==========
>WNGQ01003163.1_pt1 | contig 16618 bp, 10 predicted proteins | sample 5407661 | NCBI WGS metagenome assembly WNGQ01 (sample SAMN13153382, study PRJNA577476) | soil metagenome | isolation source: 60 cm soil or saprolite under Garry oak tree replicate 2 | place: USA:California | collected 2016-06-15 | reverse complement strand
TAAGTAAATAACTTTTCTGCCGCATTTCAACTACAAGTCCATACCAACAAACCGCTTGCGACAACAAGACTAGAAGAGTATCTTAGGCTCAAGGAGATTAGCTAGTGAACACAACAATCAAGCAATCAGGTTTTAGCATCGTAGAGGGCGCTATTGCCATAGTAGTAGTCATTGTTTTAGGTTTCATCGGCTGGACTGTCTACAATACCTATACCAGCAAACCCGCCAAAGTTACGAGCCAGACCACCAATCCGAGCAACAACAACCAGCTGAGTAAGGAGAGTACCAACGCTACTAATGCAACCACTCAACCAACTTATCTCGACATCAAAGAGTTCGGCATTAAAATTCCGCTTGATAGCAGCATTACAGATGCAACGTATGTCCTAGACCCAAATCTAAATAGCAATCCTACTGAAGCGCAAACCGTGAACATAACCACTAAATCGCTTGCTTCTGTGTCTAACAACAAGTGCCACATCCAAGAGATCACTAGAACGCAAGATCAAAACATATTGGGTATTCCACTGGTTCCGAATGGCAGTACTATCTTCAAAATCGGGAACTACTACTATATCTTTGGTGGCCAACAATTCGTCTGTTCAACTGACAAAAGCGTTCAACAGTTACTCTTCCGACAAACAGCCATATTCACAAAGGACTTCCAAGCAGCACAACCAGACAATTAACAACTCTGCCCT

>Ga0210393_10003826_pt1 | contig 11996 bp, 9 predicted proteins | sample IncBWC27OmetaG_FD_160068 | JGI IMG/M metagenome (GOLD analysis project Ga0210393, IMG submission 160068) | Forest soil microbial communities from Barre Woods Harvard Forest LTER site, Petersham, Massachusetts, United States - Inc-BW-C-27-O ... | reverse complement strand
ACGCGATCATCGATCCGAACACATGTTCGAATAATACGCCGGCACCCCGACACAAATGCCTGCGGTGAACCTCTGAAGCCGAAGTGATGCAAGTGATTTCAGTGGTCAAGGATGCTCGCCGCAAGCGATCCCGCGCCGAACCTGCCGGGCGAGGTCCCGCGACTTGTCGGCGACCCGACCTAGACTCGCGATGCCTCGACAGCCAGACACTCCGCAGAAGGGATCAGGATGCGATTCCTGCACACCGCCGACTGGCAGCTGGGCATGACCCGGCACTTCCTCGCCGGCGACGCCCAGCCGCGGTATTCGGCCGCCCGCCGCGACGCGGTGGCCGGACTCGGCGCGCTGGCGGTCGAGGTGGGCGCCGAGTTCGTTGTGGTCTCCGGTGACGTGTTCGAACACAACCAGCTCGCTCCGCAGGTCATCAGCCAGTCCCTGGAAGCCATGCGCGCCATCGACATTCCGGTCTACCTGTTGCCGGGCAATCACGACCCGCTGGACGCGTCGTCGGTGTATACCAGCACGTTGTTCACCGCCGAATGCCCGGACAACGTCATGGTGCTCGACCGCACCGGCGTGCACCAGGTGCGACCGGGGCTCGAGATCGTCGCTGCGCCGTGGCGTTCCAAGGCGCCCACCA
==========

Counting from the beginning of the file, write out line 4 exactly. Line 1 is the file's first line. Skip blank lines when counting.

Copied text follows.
ACGCGATCATCGATCCGAACACATGTTCGAATAATACGCCGGCACCCCGACACAAATGCCTGCGGTGAACCTCTGAAGCCGAAGTGATGCAAGTGATTTCAGTGGTCAAGGATGCTCGCCGCAAGCGATCCCGCGCCGAACCTGCCGGGCGAGGTCCCGCGACTTGTCGGCGACCCGACCTAGACTCGCGATGCCTCGACAGCCAGACACTCCGCAGAAGGGATCAGGATGCGATTCCTGCACACCGCCGACTGGCAGCTGGGCATGACCCGGCACTTCCTCGCCGGCGACGCCCAGCCGCGGTATTCGGCCGCCCGCCGCGACGCGGTGGCCGGACTCGGCGCGCTGGCGGTCGAGGTGGGCGCCGAGTTCGTTGTGGTCTCCGGTGACGTGTTCGAACACAACCAGCTCGCTCCGCAGGTCATCAGCCAGTCCCTGGAAGCCATGCGCGCCATCGACATTCCGGTCTACCTGTTGCCGGGCAATCACGACCCGCTGGACGCGTCGTCGGTGTATACCAGCACGTTGTTCACCGCCGAATGCCCGGACAACGTCATGGTGCTCGACCGCACCGGCGTGCACCAGGTGCGACCGGGGCTCGAGATCGTCGCTGCGCCGTGGCGTTCCAAGGCGCCCACCA